Thanks for the clarifications.
With that said, I was wondering if anyone had any advice on how to go about publishing short scenarios, adventure sites etc?
Is there a resource for using free artwork, layout design etc?
I know it seems relatively easy to get something listed on DriveThruRPG or similar sites but they seem to take a pretty hefty % for their cut. Any ideas on places that are a little more forgiving in terms of commission?
I kind only comment on my own experiences as I prepare my own Year Zero hack this year.
I'm figuring out the layout / design elements myself by looking at other RPG books I like and trying to emulate them in Adobe InDesign. You could try Scribus, too, but I really didn't get on well with the UI. I also know some people have used Word to good effect. Depends on how fancy you want to go, and how big your document will be, I guess.
As for art... You can use old artwork, but need to check the laws in your country for how long the artist had been dead before the art enters the public domain.
Some (but not all) of Dyson Logos' maps are free to use commercially, though you need to check the details of his licence (it should be in each blog post with the map.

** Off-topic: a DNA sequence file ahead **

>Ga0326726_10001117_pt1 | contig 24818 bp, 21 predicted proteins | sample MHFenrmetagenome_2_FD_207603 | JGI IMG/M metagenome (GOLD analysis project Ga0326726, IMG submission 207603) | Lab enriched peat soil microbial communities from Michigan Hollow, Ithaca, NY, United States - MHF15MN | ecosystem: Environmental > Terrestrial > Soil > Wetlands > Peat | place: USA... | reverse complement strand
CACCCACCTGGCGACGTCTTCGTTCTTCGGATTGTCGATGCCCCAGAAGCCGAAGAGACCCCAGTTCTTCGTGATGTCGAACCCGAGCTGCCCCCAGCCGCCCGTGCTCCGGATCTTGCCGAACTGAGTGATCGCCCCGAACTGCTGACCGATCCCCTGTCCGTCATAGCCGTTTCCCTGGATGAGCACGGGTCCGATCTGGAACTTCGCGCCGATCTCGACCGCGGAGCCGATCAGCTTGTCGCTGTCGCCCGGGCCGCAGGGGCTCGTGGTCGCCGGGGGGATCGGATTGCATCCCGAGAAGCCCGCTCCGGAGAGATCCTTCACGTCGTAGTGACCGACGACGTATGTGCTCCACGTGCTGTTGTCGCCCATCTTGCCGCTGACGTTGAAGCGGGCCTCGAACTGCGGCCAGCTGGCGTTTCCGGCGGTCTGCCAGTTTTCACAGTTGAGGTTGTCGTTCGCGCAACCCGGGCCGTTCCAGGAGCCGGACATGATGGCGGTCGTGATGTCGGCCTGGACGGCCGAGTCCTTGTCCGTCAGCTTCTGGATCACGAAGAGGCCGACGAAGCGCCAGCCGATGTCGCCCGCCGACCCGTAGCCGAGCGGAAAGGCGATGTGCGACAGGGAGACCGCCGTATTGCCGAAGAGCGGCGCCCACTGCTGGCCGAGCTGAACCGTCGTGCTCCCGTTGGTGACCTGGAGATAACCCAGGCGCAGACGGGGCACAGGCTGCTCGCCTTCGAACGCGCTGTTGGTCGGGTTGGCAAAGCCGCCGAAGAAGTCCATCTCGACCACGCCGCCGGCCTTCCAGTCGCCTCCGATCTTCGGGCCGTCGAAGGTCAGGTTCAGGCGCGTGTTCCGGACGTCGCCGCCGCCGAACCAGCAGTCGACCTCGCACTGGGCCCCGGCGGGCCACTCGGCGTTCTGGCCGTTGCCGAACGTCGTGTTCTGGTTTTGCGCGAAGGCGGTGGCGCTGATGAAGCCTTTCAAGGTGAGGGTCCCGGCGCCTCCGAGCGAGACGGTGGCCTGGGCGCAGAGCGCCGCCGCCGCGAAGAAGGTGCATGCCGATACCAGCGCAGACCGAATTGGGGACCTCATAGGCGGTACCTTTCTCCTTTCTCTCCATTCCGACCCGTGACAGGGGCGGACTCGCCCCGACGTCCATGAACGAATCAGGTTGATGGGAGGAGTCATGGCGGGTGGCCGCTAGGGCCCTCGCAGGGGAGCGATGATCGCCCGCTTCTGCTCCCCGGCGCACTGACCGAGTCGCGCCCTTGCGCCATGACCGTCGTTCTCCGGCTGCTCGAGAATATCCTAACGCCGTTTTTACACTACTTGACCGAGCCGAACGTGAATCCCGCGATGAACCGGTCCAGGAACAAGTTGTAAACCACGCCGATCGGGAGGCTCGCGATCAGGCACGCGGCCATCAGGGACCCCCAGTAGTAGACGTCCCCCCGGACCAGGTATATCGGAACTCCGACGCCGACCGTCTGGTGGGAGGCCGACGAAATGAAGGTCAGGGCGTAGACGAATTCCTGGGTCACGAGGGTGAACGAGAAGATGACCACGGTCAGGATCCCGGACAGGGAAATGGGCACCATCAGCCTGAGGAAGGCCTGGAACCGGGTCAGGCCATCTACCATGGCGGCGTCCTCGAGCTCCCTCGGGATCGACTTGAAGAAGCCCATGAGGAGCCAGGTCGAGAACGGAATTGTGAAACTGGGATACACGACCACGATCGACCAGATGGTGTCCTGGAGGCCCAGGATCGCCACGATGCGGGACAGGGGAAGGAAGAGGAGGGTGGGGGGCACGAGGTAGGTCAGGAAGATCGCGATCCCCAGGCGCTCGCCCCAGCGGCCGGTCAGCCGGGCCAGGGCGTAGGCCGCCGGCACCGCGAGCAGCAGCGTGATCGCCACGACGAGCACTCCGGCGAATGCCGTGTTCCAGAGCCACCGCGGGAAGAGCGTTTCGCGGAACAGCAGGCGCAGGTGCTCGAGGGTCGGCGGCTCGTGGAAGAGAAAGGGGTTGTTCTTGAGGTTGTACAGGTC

Personally, I've approached a bunch of artists on ArtStation to commission quotes for cover art, and have had a lot of mixed responses. I plan on spending my own money (between $250 and $600) on a great piece of cover art, and then having no art inside and giving the PDF away for free.
If the book proves popular, I may go to Kickstarter in future purely to fund interior art and maybe some professional layout.
As for selling, if I ever want to make money, I plan on using DTRPG. Its just too popular to ignore, despite their commission. You could also try Lulu, but it's a lot harder for people to find your stuff. I'm not really aware of other storefronts.
Honestly, though, everyone seems to agree that it's hard to make money on roleplaying games. I think the smartest thing you can do is get your content out there cheaply (ideally for free) to get people playing your stuff and to start making a name for yourself with actual published content. Then someday commissions may start coming in from publishers or for for help on Kickstarter projects. One for name is known, maybe you can then get really successful with a big project yourself, like John Harper or Vincent Baker or Kevin Crawford.